Please sign in to post.

What's the risk of putting off booking lodging on the North Coast 500 in late July/early August?

We're (me and wife) in Scotland the last week in July and one or two weeks in August. Our only real obligation is to be at Heathrow on time to catch our flight home. After several lovely trips to Europe on a schedule - go here, see that, drive to the next stop - we just wanted to cruise the North Coast 500 and grab a place when we want. We've booked a place in Isle of Skye for a couple of days and nights at the urging of a friend, but I was hoping not to be so locked in. If we like a place and can stay a bit longer, even better. If we're not wild about it, we can move on... We can absorb an expensive place, but a comfy bed and a pleasant host in a budget B&B or hotel is fine, too -- probably more fun for stories and memories later.

Given the expected crowds for late July and early August, is it that big of a risk to hold off booking lodging until we get to wherever whimsy says "stay here?"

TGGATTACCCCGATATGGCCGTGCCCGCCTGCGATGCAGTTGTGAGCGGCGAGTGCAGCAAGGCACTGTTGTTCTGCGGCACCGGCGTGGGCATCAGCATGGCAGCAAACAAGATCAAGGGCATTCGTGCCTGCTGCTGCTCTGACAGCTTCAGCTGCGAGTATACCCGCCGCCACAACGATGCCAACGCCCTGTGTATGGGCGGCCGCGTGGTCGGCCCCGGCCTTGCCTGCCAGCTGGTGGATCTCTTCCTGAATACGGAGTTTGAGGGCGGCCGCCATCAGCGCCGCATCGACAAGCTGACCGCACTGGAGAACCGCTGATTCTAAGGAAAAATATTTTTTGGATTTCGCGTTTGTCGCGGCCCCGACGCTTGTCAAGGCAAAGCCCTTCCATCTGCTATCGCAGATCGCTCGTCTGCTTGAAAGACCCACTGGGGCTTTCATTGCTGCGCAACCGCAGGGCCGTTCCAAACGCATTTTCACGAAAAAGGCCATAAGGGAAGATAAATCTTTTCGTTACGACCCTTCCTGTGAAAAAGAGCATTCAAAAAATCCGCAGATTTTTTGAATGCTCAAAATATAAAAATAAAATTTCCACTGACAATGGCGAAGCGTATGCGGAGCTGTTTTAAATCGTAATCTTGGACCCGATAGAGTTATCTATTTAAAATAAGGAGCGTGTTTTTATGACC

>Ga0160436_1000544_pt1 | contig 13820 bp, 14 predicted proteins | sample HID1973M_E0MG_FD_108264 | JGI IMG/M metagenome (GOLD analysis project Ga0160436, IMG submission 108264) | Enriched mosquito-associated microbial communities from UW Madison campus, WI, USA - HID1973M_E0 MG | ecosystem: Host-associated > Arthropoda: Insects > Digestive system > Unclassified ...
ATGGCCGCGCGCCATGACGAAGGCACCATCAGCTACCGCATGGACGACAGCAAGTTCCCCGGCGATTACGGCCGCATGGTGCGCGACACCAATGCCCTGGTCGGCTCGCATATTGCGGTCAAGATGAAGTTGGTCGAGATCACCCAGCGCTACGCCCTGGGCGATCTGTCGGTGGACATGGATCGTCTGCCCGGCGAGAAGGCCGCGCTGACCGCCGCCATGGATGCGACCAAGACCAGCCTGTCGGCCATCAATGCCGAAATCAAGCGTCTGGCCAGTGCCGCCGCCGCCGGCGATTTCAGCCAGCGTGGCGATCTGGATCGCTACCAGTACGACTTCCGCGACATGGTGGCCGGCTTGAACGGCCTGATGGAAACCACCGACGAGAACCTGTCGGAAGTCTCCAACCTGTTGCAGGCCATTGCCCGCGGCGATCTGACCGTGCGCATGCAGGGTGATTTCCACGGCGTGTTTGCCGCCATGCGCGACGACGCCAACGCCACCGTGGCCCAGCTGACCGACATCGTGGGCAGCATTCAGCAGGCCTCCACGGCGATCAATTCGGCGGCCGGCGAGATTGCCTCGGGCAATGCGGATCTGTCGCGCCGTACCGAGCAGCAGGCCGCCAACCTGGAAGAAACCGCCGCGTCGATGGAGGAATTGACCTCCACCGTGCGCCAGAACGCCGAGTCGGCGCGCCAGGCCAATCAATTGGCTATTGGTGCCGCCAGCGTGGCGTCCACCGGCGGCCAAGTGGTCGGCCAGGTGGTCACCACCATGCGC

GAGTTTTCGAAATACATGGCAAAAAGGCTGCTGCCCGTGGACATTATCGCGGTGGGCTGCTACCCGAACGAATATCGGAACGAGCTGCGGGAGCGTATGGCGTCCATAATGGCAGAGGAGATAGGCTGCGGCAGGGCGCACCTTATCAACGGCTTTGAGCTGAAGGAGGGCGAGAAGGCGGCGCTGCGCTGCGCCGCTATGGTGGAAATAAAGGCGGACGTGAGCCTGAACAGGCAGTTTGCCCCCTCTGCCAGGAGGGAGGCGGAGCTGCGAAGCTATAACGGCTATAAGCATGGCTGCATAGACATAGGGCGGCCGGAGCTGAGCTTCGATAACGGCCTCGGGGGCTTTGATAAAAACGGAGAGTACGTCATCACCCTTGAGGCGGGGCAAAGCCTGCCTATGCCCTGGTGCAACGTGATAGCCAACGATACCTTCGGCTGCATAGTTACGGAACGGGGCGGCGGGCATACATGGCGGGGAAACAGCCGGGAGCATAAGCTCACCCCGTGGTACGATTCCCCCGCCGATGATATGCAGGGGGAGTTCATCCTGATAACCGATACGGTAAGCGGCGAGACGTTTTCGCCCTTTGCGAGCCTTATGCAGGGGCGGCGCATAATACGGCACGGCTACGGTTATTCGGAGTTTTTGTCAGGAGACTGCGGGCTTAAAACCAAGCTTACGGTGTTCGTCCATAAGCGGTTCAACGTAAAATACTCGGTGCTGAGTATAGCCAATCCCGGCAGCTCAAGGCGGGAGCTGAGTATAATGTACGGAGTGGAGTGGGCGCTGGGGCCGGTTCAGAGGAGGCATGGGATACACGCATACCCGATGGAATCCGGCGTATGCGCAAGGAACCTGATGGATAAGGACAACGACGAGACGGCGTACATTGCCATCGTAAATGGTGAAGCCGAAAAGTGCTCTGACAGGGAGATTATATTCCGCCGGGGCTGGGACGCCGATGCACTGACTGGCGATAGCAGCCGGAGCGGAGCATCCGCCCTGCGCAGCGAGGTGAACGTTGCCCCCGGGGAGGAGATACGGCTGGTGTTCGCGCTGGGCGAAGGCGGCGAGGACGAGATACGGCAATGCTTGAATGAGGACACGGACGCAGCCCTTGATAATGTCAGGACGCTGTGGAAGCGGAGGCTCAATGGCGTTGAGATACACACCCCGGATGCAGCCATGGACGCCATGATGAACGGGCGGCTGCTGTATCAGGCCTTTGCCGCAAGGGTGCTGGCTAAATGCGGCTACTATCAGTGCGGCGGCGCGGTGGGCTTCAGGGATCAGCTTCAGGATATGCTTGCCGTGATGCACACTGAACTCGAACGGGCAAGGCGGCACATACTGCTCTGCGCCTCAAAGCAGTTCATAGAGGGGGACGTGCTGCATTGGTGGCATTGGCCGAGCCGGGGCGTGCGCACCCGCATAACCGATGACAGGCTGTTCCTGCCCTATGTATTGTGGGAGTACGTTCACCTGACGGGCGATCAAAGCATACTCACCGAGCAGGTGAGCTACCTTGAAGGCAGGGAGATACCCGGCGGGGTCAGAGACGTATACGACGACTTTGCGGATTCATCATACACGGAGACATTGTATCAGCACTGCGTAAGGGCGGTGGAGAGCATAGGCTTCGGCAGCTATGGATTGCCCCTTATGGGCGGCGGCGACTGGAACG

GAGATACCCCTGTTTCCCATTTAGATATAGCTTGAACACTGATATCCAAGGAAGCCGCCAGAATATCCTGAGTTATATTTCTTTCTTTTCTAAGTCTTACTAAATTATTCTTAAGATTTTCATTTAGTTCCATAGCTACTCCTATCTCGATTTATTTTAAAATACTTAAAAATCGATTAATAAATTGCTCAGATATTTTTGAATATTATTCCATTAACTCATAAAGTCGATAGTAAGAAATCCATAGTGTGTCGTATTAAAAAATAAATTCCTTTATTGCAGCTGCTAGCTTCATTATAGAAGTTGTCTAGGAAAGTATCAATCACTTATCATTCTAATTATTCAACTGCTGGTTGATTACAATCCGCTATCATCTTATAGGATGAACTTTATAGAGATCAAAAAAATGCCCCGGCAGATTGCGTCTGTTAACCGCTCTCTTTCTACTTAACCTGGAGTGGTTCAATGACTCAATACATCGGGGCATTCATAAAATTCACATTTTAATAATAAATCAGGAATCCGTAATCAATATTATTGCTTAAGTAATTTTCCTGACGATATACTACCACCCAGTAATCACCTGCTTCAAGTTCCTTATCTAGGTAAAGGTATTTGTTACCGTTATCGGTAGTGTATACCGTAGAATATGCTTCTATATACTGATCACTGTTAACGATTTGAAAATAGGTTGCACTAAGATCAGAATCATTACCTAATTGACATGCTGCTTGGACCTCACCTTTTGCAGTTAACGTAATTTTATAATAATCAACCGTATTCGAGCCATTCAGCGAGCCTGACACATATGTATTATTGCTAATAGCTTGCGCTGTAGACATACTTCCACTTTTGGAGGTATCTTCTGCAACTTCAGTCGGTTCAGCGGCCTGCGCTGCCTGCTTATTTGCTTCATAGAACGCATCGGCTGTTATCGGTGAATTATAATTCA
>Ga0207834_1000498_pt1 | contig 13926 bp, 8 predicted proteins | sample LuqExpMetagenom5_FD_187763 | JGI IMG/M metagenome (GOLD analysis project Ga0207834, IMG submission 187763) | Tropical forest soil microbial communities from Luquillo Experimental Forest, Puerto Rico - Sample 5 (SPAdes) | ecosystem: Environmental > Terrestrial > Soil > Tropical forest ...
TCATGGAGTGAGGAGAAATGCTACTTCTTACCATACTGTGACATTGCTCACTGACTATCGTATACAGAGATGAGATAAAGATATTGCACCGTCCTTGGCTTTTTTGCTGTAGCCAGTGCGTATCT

Posted by
27267 posts

It will help that you'll have a car and won't be limited to staying in places within the reach of public transportation (unlike me), but you should keep in mind that being able to stay on in a place you like is not a given. The room you booked for one night may be booked by someone else for the following night. That has happened to me more than once, and not in places where accommodations are as tight as they are in some parts of Scotland.

At the very least, I think you'd be well-advised to pin down your lodgings the night before arrival so you don't have to waste daylight/sightseeing hours the next day, driving around looking for a place to sleep. Everyone traveling these days has at least a smartphone, and they are using those devices to find lodging in advance.

I'll be curious to see what the folks who live in Scotland or have traveled by car there have to say.

By the way: You may need to make dinner reservations, too.

Posted by
1165 posts

The North Coast 500 is, considering the remoteness, a very busy route. This old, but still relevant article from the Guardian newspaper explains more eloquently than I could how busy it is and how it is viewed by locals. NC500 Article

You will struggle to find B&Bs with availability and most would prefer (or indeed insist) on more than a one night stay. There are no large hotels on the route, as they would never be able to support themselves in winter and would struggle to get staff.